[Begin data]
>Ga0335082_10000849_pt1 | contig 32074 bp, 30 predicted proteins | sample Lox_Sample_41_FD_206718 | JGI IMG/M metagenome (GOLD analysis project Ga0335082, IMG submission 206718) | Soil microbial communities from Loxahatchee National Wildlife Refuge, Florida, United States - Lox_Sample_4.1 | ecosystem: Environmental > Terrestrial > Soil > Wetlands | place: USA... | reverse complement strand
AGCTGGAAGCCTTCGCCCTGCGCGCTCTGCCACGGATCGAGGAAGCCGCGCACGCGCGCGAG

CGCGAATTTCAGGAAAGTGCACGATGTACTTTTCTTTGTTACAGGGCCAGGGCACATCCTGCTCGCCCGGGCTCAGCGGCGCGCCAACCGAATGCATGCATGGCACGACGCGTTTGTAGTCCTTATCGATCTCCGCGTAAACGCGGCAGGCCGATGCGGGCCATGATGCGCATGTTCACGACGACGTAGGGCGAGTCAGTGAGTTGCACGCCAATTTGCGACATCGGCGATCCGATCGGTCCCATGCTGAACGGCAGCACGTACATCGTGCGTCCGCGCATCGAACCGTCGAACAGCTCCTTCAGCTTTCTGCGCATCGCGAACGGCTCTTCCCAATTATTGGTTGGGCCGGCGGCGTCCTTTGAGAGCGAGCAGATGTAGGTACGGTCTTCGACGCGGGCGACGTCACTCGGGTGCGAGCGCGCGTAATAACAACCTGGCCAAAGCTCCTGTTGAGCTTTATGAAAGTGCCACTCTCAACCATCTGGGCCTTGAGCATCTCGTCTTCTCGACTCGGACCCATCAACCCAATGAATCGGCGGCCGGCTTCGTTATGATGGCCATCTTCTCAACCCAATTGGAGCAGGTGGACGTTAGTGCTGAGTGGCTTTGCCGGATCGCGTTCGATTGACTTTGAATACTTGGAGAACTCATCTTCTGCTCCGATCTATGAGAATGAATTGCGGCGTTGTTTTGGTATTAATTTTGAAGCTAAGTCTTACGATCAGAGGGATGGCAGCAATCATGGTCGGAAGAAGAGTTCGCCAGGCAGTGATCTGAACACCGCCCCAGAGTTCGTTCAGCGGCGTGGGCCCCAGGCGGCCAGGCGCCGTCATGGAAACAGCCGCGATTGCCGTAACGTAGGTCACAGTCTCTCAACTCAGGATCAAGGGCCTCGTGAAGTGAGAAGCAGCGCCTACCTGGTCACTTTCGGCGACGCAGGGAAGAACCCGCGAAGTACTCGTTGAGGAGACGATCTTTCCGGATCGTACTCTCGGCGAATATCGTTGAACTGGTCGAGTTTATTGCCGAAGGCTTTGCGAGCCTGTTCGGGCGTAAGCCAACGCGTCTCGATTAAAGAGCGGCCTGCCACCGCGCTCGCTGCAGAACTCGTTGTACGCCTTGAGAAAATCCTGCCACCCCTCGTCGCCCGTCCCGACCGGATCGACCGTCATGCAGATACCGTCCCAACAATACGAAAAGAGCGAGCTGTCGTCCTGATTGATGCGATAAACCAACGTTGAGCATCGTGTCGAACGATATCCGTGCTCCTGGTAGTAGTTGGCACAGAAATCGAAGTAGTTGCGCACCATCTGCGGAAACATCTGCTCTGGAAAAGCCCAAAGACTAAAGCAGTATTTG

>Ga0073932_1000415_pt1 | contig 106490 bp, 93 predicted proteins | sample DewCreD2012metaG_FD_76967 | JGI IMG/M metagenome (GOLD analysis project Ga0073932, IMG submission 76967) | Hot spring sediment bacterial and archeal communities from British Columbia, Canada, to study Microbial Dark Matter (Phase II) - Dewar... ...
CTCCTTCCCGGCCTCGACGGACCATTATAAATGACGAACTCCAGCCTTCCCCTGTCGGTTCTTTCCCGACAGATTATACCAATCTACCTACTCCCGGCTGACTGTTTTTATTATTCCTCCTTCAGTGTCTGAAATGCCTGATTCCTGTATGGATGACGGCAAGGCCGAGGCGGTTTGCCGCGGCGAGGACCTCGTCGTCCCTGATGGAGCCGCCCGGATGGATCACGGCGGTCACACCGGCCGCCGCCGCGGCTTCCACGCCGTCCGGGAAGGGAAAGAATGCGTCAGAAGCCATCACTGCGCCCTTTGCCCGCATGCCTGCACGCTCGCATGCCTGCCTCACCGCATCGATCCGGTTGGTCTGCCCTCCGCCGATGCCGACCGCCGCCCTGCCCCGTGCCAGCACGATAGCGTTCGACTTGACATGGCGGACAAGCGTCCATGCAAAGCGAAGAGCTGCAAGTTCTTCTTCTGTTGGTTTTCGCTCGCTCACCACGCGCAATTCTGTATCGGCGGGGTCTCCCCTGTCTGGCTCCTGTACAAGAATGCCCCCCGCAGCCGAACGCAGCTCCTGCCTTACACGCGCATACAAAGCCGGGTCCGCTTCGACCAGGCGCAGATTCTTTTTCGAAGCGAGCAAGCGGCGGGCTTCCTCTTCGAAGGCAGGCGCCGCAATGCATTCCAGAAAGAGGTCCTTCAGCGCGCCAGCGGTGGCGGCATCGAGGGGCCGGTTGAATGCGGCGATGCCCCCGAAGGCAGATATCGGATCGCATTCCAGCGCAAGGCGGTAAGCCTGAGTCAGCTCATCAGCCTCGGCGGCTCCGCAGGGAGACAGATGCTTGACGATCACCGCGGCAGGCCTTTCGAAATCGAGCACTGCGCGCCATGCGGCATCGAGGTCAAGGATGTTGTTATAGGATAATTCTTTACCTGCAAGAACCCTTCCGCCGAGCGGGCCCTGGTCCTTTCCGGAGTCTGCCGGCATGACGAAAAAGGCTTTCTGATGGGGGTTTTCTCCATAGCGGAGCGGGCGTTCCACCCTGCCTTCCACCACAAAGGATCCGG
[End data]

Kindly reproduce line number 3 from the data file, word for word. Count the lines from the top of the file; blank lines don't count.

CGCGAATTTCAGGAAAGTGCACGATGTACTTTTCTTTGTTACAGGGCCAGGGCACATCCTGCTCGCCCGGGCTCAGCGGCGCGCCAACCGAATGCATGCATGGCACGACGCGTTTGTAGTCCTTATCGATCTCCGCGTAAACGCGGCAGGCCGATGCGGGCCATGATGCGCATGTTCACGACGACGTAGGGCGAGTCAGTGAGTTGCACGCCAATTTGCGACATCGGCGATCCGATCGGTCCCATGCTGAACGGCAGCACGTACATCGTGCGTCCGCGCATCGAACCGTCGAACAGCTCCTTCAGCTTTCTGCGCATCGCGAACGGCTCTTCCCAATTATTGGTTGGGCCGGCGGCGTCCTTTGAGAGCGAGCAGATGTAGGTACGGTCTTCGACGCGGGCGACGTCACTCGGGTGCGAGCGCGCGTAATAACAACCTGGCCAAAGCTCCTGTTGAGCTTTATGAAAGTGCCACTCTCAACCATCTGGGCCTTGAGCATCTCGTCTTCTCGACTCGGACCCATCAACCCAATGAATCGGCGGCCGGCTTCGTTATGATGGCCATCTTCTCAACCCAATTGGAGCAGGTGGACGTTAGTGCTGAGTGGCTTTGCCGGATCGCGTTCGATTGACTTTGAATACTTGGAGAACTCATCTTCTGCTCCGATCTATGAGAATGAATTGCGGCGTTGTTTTGGTATTAATTTTGAAGCTAAGTCTTACGATCAGAGGGATGGCAGCAATCATGGTCGGAAGAAGAGTTCGCCAGGCAGTGATCTGAACACCGCCCCAGAGTTCGTTCAGCGGCGTGGGCCCCAGGCGGCCAGGCGCCGTCATGGAAACAGCCGCGATTGCCGTAACGTAGGTCACAGTCTCTCAACTCAGGATCAAGGGCCTCGTGAAGTGAGAAGCAGCGCCTACCTGGTCACTTTCGGCGACGCAGGGAAGAACCCGCGAAGTACTCGTTGAGGAGACGATCTTTCCGGATCGTACTCTCGGCGAATATCGTTGAACTGGTCGAGTTTATTGCCGAAGGCTTTGCGAGCCTGTTCGGGCGTAAGCCAACGCGTCTCGATTAAAGAGCGGCCTGCCACCGCGCTCGCTGCAGAACTCGTTGTACGCCTTGAGAAAATCCTGCCACCCCTCGTCGCCCGTCCCGACCGGATCGACCGTCATGCAGATACCGTCCCAACAATACGAAAAGAGCGAGCTGTCGTCCTGATTGATGCGATAAACCAACGTTGAGCATCGTGTCGAACGATATCCGTGCTCCTGGTAGTAGTTGGCACAGAAATCGAAGTAGTTGCGCACCATCTGCGGAAACATCTGCTCTGGAAAAGCCCAAAGACTAAAGCAGTATTTG